He was 17 when he downloaded child-abuse images. From the news reports, we don't really know why he did so. We do know that when he was interviewed by prosecutors, he "made full admissions," saying "he had no idea why he had done it," and "had no previous convictions, cautions, warnings or reprimands," the Hemel Gazette reports. We also know that "he had been spending a lot of time isolated and alone on his computer" because, his attorney said, "he had been bullied at school. At the beginning of 2006, when he was 16, he was beaten unconscious in the street by a gang, including bullies from the school." His sentence is a fine and two years of community service, and he will be on his local sex-offender registry for five years.
Safer Internet Day 2105
- Cyberbullying is not a joke: Celebrities and public figures can make a difference
- Facebook’s Scrapbook encourages photos of children, but think before you post
- Pew Survey: Reports of Facebook’s demise among teens greatly exaggerated
- Should I worry about my teens texting?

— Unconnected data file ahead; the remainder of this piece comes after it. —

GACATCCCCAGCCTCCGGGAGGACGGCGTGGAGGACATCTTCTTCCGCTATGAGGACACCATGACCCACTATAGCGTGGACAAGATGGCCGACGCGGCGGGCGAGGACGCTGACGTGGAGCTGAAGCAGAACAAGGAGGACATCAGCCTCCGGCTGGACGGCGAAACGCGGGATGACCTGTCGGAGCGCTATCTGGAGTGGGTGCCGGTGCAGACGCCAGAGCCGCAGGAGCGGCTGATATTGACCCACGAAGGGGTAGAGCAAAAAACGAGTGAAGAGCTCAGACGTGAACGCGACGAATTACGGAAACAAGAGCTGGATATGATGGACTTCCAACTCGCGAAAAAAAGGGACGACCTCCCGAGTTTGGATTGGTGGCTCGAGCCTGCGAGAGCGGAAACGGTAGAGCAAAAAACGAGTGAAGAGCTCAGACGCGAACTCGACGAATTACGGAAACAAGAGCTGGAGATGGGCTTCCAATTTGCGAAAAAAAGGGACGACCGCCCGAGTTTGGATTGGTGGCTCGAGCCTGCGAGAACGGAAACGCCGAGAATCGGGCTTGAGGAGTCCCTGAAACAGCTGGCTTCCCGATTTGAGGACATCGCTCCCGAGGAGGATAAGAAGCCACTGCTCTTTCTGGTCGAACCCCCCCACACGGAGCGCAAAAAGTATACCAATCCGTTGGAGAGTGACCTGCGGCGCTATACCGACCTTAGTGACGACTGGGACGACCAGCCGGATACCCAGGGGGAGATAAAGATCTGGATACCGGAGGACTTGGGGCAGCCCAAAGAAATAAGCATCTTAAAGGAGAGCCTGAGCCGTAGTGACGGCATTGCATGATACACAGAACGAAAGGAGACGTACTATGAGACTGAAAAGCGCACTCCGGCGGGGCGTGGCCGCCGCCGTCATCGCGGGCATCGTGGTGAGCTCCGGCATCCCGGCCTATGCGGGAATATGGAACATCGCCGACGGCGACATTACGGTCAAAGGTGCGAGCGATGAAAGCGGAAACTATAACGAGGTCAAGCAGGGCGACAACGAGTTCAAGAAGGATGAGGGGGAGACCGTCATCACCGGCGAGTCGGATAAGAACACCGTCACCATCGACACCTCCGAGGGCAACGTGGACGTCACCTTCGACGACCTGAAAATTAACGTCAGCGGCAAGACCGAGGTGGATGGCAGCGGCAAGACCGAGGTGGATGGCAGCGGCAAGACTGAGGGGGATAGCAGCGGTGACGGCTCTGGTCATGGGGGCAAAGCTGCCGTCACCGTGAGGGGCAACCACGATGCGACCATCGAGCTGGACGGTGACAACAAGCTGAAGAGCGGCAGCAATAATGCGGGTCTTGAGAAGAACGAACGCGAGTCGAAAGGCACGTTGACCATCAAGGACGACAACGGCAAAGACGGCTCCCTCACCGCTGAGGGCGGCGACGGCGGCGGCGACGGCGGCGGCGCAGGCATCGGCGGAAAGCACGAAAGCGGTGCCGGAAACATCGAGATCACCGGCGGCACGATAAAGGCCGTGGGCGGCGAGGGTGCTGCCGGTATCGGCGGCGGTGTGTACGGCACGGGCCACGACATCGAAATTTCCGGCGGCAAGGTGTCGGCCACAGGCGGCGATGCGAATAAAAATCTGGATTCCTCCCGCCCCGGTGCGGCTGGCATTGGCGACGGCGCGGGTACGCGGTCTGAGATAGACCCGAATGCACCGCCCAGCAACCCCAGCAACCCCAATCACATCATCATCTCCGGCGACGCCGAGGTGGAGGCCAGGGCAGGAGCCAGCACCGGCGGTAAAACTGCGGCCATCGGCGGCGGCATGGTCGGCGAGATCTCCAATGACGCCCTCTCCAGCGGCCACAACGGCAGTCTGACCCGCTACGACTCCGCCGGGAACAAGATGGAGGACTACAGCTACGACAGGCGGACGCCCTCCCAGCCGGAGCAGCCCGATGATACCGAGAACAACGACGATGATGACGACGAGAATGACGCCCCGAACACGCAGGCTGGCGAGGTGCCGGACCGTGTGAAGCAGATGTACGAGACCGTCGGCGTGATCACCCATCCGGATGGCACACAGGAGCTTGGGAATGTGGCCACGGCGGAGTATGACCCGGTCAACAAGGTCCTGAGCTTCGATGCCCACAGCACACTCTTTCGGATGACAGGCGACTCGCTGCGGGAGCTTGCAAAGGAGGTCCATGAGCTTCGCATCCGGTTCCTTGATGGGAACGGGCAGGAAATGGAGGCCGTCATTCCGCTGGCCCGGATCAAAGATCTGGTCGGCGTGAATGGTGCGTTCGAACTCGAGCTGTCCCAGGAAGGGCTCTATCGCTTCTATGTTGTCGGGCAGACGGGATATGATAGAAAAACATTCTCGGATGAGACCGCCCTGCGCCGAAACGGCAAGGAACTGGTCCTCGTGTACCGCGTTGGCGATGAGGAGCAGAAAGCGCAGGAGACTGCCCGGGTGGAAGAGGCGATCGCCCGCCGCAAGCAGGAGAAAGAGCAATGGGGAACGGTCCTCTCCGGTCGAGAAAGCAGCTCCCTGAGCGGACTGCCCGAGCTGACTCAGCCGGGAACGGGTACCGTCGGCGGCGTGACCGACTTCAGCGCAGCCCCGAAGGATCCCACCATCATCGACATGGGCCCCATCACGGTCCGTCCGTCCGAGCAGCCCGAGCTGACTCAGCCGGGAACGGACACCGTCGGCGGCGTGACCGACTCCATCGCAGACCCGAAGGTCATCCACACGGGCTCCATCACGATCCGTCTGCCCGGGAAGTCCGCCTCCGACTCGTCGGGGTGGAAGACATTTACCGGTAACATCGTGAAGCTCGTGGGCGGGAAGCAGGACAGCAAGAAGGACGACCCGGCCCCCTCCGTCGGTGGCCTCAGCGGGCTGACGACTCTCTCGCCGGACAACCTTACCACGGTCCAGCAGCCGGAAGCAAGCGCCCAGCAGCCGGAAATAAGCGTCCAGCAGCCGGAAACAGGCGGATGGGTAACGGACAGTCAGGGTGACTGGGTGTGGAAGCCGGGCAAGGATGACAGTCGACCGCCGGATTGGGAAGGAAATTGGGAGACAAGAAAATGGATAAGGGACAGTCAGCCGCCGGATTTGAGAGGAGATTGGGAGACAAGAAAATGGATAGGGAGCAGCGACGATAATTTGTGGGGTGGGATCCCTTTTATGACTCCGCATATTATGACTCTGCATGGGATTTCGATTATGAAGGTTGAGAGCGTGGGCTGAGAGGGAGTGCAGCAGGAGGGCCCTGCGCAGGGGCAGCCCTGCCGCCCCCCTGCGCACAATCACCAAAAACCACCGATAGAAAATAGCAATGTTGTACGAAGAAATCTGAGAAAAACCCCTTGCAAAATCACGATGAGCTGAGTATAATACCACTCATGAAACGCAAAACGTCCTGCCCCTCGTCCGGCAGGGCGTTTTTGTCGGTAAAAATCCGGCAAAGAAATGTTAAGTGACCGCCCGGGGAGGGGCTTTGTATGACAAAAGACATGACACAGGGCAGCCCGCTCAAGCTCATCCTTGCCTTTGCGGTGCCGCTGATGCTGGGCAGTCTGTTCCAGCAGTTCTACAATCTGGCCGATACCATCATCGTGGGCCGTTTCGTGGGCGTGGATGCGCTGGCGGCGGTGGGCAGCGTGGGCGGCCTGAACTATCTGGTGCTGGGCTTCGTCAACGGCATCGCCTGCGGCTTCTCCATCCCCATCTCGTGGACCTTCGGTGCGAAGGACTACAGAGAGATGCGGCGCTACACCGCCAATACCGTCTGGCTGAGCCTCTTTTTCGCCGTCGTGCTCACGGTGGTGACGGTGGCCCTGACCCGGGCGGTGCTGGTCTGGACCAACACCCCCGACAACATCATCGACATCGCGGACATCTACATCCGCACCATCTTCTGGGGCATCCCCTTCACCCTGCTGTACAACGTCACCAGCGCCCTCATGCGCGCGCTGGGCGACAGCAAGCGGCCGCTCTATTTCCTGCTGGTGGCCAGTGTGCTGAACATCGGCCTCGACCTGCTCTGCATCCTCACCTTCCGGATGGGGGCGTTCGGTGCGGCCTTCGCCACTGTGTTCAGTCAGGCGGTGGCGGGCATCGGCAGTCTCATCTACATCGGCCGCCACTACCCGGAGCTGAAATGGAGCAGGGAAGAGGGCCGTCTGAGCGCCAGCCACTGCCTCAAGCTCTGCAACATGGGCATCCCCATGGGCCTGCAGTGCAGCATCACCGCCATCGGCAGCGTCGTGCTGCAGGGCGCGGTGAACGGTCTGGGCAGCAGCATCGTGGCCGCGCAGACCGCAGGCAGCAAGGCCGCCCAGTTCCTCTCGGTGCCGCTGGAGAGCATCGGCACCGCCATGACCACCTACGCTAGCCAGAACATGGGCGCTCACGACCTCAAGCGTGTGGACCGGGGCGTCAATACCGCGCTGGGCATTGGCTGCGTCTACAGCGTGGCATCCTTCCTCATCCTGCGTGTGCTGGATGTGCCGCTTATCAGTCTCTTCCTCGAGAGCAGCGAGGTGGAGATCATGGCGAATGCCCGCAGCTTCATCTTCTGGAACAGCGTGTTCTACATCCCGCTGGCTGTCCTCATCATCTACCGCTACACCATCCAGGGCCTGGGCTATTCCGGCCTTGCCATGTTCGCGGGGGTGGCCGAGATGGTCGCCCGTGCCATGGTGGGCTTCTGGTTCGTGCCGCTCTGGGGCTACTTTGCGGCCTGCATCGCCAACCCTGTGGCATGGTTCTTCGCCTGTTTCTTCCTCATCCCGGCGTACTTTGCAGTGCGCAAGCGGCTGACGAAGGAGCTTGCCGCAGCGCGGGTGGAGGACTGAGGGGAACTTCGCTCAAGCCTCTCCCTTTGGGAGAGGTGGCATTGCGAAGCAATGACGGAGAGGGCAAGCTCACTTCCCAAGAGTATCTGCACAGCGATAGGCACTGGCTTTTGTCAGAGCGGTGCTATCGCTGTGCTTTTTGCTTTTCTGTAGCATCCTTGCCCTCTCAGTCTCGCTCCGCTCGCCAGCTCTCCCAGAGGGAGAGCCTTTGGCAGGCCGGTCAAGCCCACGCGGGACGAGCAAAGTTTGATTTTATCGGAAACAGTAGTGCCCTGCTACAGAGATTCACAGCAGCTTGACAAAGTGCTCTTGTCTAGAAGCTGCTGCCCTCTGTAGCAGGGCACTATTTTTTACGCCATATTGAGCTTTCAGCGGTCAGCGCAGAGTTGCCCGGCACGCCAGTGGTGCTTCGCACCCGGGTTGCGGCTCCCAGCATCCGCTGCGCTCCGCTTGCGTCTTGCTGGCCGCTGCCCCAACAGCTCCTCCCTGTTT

- Chromebooks & Google Apps appeal to schools & consumers
- Raising digital kids: 10 tips for improving parent-teen relationships
- Setting screen-time limits – for parents
- Digital Trust Foundation seeking proposals on digital abuse programs
- Parent bullying: The one-upper society
- What is the best way to introduce screen media to our three-and-a-half-year-old?
- Internet Explorer had a long and important life, but it’s time to move on
- Seven good smartphone security habits
- Arkansas bill puts youth safety and privacy in jeopardy
- Android apps to get age rating and manual review
- Facebook clarifies policies on nudity, hate speech and other community standards